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Effects of Altitude on Power, Pace, Drinking Ability, etc.

So I recently moved from Asheville, NC (lived at ~2400ft - would regularly train into the 3,000s) to Boulder (~5400) and have definitely noticed the effects on power, pace, cooking, my ability to not get tipsy off of a single beer, etc. There are a few benchmarks on what to expect as far as pace or power (see below) but I've found the entire experience and new expectations-setting to be a bit bewildering. There's not a lot out there when you start to google this.

So now I'm heading to race at St. George, which in my mind is not "at altitude", but others have argued differently. Does anyone have any personal tips for "recalibrating" efforts—especially race efforts—based on the differences in elevation? Any tips in general?


Running: 1+ seconds per 400 meters (4-5 sec/mile) per 1000 feet above 3000 feet of altitude, at 4000 alt = 4-5 sec/mile, 5000 alt = 8-10 sec/mile, 6000 alt = 12-15 sec/mile, 7000 alt = 16-20 sec/mile, 8000 alt = 20-25 sec/mile, etc.
FTP: http://www.joefrielsblog.com/2010/09/altitude-and-aerobic-performance.html
MamaCheetahAaronWebsteyCraig D
insta: @magrusch

Comments

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    For every increase in elevation of 1,000 ft from sea level, you should drink an extra shot of Fireball to counteract the effect of altitude.
    M_WareMamaCheetahKenElPescadoPeladoAaronWebsteymaggieruStruangTad_MachrowiczCraig Ddhr
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    I really hope there is someone who knows something about this. Very interesting.
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    If you train in a hyperbolic chamber, you may find that the effects of changes in altitude are greatly exaggerated.
    idking90maggieru
    Sometimes I tweet... Follow PescadoPelado
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    He's on a roll, let him go.

    Found this at TP, interesting that it shows for acclimatized as well as non-acclimatized. I hope you have a great race!
    By the way, the altitude didn't bother me as much as being slow, overweight, and instantly feeling like I was under the french fry lamps as soon as the Snow Canyon climb started. Hydrate lots in the first half of the bike, that climb is hot and long!



    AaronWebstey

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    When I go from sea level (Nova Scotia) to my in laws place in Loveland, Colorado (similar to Bolder?) I find that the first couple of days are fine, then I go through a period of adaptation, before bouncing back again.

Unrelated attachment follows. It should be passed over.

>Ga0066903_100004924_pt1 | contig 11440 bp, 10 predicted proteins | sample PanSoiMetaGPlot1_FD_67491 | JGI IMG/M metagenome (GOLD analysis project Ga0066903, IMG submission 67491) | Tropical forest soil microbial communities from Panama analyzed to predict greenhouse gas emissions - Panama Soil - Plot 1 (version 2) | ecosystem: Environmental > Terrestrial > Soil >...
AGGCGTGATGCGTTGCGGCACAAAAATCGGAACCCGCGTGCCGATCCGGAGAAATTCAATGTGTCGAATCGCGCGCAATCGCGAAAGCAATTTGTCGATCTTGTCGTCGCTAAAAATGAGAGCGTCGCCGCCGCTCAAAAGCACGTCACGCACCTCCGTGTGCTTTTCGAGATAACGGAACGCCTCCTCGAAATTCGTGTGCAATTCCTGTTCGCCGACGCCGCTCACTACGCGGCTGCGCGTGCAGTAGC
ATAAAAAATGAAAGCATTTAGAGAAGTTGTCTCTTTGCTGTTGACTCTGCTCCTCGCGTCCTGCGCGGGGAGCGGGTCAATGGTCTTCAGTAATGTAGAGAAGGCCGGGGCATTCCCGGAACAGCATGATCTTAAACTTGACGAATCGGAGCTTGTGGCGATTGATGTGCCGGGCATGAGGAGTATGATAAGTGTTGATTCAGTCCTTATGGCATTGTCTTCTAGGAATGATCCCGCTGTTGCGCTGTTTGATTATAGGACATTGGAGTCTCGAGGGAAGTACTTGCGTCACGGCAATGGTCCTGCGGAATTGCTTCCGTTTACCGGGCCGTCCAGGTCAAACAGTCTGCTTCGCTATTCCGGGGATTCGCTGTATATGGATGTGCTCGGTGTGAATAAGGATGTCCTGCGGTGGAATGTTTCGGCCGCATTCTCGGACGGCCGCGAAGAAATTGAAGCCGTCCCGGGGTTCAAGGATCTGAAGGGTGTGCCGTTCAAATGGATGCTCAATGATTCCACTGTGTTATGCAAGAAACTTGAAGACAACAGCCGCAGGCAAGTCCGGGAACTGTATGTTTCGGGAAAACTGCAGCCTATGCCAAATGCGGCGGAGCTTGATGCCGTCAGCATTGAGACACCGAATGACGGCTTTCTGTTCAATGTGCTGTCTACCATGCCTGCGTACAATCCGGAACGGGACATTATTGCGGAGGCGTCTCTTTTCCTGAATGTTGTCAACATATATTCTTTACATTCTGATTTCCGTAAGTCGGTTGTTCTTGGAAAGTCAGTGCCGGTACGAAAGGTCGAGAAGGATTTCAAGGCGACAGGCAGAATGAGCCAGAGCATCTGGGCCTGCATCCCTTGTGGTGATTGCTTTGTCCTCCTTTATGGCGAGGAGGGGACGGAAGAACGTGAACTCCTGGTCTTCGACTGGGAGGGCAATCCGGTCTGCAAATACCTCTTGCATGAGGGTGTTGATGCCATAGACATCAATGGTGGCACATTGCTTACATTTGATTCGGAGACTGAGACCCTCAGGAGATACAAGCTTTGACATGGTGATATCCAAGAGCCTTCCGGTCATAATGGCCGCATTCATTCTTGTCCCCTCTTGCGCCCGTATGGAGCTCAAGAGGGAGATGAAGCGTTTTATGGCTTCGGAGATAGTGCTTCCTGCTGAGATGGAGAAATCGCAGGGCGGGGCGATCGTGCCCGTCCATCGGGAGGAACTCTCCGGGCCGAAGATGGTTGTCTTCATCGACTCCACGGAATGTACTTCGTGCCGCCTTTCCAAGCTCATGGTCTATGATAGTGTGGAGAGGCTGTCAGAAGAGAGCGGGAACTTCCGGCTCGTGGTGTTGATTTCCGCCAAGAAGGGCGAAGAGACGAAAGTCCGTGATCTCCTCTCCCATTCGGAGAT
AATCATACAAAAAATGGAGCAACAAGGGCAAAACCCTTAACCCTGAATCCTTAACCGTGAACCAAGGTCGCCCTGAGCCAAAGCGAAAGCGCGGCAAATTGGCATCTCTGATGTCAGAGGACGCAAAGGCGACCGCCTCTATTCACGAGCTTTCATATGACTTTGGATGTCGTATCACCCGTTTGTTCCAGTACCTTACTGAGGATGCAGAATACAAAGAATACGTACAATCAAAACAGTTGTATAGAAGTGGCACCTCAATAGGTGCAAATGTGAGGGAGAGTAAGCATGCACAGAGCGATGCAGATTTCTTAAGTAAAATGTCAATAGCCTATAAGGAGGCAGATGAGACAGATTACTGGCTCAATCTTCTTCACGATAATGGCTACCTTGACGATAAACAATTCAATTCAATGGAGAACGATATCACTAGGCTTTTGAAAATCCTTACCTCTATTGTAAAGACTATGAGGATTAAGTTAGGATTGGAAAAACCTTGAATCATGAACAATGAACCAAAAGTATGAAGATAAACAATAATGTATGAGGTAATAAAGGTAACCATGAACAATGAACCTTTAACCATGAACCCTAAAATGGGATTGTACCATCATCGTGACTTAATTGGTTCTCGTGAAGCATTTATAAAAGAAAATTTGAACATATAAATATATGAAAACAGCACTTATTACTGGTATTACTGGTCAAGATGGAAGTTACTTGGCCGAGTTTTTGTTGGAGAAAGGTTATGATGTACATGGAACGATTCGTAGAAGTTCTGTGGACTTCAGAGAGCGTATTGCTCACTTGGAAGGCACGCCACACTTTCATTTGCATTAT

From what I understand, you either want to show up at altitude and race right away, or wait up to 3 weeks to adapt properly.

    I don't race when I am there, but I still hike and run. My heart rate seems cool with altitude but my RPE is way off. I usually feel the need to slow down by about 15 seconds a kilometer on an easy run.
    AaronWebstey
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    i've heard the same re: either race immediately or go live there for three weeks before. anything in the middle is supposed to be awful
    AaronWebstey


    unofficial non-general counsel for TRS Racing and other TRS-related entities
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    In barely-related news, I used to find the same thing with heat acclimatization (either drop in and race or show up a couple weeks in advance). Not sure if that's a real thing or just my own bias.
    Martin
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    @AaronWebstey it takes generally 3-6 weeks for any real adaptations to occur, so likely not just in your head.
    AaronWebstey
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    In barely-related news, I used to find the same thing with heat acclimatization (either drop in and race or show up a couple weeks in advance). Not sure if that's a real thing or just my own bias.

    Isn't this the Andy Potts approach?

    AaronWebstey
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    From what I've heard, yeah - thus proving that I'm as good as Andy Potts.

    QED
    MartinIanL

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